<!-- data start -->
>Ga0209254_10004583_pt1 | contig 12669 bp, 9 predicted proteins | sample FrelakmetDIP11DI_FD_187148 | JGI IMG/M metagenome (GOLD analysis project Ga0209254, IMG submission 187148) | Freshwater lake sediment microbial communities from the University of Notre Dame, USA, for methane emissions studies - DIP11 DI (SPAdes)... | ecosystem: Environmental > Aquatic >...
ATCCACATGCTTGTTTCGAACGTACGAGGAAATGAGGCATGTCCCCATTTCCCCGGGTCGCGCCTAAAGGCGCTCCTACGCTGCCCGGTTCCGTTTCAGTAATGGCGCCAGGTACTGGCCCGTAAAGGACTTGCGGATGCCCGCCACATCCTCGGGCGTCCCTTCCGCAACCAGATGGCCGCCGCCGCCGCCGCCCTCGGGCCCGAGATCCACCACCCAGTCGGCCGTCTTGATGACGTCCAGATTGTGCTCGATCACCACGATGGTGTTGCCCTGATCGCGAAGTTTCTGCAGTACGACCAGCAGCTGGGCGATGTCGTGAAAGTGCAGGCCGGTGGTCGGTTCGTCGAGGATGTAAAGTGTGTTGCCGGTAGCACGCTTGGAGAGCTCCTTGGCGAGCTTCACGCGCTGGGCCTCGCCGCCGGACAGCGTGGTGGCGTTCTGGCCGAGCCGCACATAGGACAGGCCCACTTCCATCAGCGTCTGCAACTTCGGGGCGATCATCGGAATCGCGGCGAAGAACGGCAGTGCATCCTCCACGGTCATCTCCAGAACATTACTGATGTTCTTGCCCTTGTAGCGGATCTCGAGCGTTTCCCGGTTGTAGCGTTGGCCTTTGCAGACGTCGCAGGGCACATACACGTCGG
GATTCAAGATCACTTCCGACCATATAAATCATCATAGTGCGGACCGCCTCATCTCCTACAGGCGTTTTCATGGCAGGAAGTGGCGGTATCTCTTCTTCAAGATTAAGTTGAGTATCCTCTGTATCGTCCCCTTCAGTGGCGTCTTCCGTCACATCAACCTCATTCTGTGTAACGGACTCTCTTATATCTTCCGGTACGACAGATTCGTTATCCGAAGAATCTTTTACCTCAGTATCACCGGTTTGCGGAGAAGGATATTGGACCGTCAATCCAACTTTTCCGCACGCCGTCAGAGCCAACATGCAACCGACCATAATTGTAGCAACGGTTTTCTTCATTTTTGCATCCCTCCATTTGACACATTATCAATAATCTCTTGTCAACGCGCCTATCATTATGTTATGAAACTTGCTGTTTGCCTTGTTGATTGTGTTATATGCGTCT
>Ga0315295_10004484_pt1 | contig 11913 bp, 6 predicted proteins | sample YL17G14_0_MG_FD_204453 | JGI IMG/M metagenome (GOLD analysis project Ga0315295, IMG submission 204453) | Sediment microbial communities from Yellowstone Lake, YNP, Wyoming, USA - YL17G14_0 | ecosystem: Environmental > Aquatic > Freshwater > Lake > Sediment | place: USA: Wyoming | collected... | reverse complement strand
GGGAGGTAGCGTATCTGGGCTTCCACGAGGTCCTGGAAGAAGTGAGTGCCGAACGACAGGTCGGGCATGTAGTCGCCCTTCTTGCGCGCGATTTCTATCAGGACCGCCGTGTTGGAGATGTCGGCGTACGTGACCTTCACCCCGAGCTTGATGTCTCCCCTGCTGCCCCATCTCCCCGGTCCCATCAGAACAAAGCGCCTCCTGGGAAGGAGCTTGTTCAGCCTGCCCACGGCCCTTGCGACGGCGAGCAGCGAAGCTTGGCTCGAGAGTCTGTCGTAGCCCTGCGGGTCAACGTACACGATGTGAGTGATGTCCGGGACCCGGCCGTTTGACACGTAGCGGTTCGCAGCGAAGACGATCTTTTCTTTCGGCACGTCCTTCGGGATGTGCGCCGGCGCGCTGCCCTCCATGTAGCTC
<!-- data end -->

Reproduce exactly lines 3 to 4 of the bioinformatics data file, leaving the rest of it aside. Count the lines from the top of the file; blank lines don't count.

GATTCAAGATCACTTCCGACCATATAAATCATCATAGTGCGGACCGCCTCATCTCCTACAGGCGTTTTCATGGCAGGAAGTGGCGGTATCTCTTCTTCAAGATTAAGTTGAGTATCCTCTGTATCGTCCCCTTCAGTGGCGTCTTCCGTCACATCAACCTCATTCTGTGTAACGGACTCTCTTATATCTTCCGGTACGACAGATTCGTTATCCGAAGAATCTTTTACCTCAGTATCACCGGTTTGCGGAGAAGGATATTGGACCGTCAATCCAACTTTTCCGCACGCCGTCAGAGCCAACATGCAACCGACCATAATTGTAGCAACGGTTTTCTTCATTTTTGCATCCCTCCATTTGACACATTATCAATAATCTCTTGTCAACGCGCCTATCATTATGTTATGAAACTTGCTGTTTGCCTTGTTGATTGTGTTATATGCGTCT
>Ga0315295_10004484_pt1 | contig 11913 bp, 6 predicted proteins | sample YL17G14_0_MG_FD_204453 | JGI IMG/M metagenome (GOLD analysis project Ga0315295, IMG submission 204453) | Sediment microbial communities from Yellowstone Lake, YNP, Wyoming, USA - YL17G14_0 | ecosystem: Environmental > Aquatic > Freshwater > Lake > Sediment | place: USA: Wyoming | collected... | reverse complement strand